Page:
Welcome to this lesson today on hearing. Today, you will be learning about how the structures within your ear allow for you to be able to hear. Specifically, you will learn about
The three main parts of the ear are the outer ear, middle ear, and inner ear. The outer ear is where sound waves enter, the middle here is where sound waves are amplified and then the inner ear is where sound waves are sorted. You can see these parts in the image below.
In the process of hearing, the first thing that needs to happen is that sound must enter the ear. Sound travels as a wave and is measured in a unit called decibels. Sound enters the ear through the auditory canal toward and is funneled toward the tympanic membrane; also commonly referred to as the eardrum. When sound waves strike the tympanic membrane, they will cause the tympanic membrane to vibrate. As the tympanic membrane vibrates, it will cause these three bones of the middle ear to vibrate as well and the three bones of the middle ear are called the anvil, the hammer, and the stirrup. From there the energy from the vibrations of the tympanic membrane, hammer, anvil, and stirrup is transferred to the cochlea. Energy from the sound waves will create pressure waves within the fluid of the cochlea. From there, the waves will be transmitted to the organ of Corti within the cochlea; the organ of Corti contains important hair cells.
Hair cells are mechanoreceptors for sound and pressure waves will push these hair cells against something called a tectorial membrane. This tectorial membrane is a jelly-like structure and very pliable. Once hair cells get pushed against the tectorial membrane a neurotransmitter will be released, which will then trigger an action potential in the neurons of the auditory nerve. The auditory nerve will then carry those signals to the brain for interpretation.
There are other structures of the ear that don't directly relate to the process of hearing but play more of a role in balance and equilibrium. These are semicircular canals and the vestibular apparatus.
The vestibular apparatus is actually composed of the three semicircular canals plus two fluid-filled sacs called the saccule and the utricle. Those two fluid-filled sacs, in addition to the semicircular canals, compose the vestibular apparatus. Now, these two fluid-filled sacs include an otolith organ. Otolith organs contain hair cells and bits of calcium. As your head moves position in space, these bits of calcium will also move back and forth as well.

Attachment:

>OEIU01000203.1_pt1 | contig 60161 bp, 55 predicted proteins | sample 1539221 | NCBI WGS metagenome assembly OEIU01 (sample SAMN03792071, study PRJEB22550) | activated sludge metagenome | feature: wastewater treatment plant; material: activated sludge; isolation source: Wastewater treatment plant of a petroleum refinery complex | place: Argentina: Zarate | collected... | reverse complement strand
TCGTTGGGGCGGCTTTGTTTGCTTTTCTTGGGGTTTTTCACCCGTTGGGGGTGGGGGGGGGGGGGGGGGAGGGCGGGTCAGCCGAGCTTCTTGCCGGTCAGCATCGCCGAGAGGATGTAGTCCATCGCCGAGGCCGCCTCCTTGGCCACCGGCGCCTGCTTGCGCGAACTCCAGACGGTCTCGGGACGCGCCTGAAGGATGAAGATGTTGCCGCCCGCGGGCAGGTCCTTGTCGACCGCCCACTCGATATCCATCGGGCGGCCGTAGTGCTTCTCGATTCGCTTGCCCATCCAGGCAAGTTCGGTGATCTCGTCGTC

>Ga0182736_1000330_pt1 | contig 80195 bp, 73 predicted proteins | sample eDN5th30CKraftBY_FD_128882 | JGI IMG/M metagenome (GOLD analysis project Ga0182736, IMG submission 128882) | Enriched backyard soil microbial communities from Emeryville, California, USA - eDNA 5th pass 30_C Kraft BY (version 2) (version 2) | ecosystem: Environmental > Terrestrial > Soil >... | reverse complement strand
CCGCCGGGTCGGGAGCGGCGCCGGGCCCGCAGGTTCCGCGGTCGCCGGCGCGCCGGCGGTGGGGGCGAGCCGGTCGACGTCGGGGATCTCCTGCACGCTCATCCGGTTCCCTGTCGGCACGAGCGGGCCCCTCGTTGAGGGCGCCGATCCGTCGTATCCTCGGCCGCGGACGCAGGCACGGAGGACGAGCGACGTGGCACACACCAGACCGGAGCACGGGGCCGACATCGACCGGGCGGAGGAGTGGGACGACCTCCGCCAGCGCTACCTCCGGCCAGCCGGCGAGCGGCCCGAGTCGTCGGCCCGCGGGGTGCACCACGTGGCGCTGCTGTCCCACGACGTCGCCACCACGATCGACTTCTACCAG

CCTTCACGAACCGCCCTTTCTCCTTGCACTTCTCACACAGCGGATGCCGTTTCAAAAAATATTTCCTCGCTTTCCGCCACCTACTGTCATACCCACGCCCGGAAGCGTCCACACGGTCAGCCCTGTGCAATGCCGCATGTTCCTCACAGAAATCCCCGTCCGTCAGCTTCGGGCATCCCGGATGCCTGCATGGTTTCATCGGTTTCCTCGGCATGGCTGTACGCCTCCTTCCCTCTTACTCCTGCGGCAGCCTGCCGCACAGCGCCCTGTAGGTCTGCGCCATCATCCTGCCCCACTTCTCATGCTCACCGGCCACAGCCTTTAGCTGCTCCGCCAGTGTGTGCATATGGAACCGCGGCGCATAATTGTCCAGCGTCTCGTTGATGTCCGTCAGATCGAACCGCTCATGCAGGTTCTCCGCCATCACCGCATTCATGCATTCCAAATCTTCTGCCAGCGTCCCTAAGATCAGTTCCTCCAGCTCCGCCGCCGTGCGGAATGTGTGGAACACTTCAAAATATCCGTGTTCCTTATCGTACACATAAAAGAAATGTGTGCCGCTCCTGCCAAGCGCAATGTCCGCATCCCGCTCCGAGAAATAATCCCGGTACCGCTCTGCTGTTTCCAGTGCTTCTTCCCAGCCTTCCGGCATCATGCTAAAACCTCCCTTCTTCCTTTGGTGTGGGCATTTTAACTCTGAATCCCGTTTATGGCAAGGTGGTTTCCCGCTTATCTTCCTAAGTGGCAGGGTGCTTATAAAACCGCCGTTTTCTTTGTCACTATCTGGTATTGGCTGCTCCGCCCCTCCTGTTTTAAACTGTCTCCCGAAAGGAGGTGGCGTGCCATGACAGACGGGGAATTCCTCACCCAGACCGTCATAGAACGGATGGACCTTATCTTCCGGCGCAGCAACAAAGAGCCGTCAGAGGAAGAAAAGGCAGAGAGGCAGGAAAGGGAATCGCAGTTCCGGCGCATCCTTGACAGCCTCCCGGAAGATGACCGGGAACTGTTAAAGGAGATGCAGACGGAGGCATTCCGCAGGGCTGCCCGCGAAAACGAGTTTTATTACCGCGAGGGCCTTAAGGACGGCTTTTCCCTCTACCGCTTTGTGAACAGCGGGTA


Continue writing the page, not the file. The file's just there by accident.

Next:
This lesson has an overview on the process of hearing. Today you learned specifically about the three main parts of the ear, the steps in the process of hearing and how parts of the ear affect balance and equilibrium.
Keep up the learning and have a great day!
Source: THIS WORK IS ADAPTED FROM SOPHIA AUTHOR AMANDA SODERLIND
A canal that funnels sound waves from outside the ear toward the middle ear.
A membrane that acts as a release valve for pressure.
A nerve that carries signals from the inner ear to the brain.
A part of the vestibular apparatus that help detect changes in the position of the head in space.
Units used to measure the intensity of sound.
Composed of the three semicircular canals and two fluid-filled sacs, which monitor equilibrium.
Three structures of the inner ear that are involved with balance and equilibrium.
A structure in the cochlea with which hair cells interact to produce action potentials.
Mechanoreceptors in the ear for sound.
A structure found in the cochlea that contains hair cells, which are mechanoreceptors for sound.
A membrane located in the ear that vibrates in response to incoming sound waves. Also known as the “eardrum”.
A coiled fluid-filled sac located in the inner ear that plays a role in sorting sound waves.
Sensory receptors located in the ear that aid in the process of hearing.
Mechanical energy that travels in the form of a wave detected by our ears.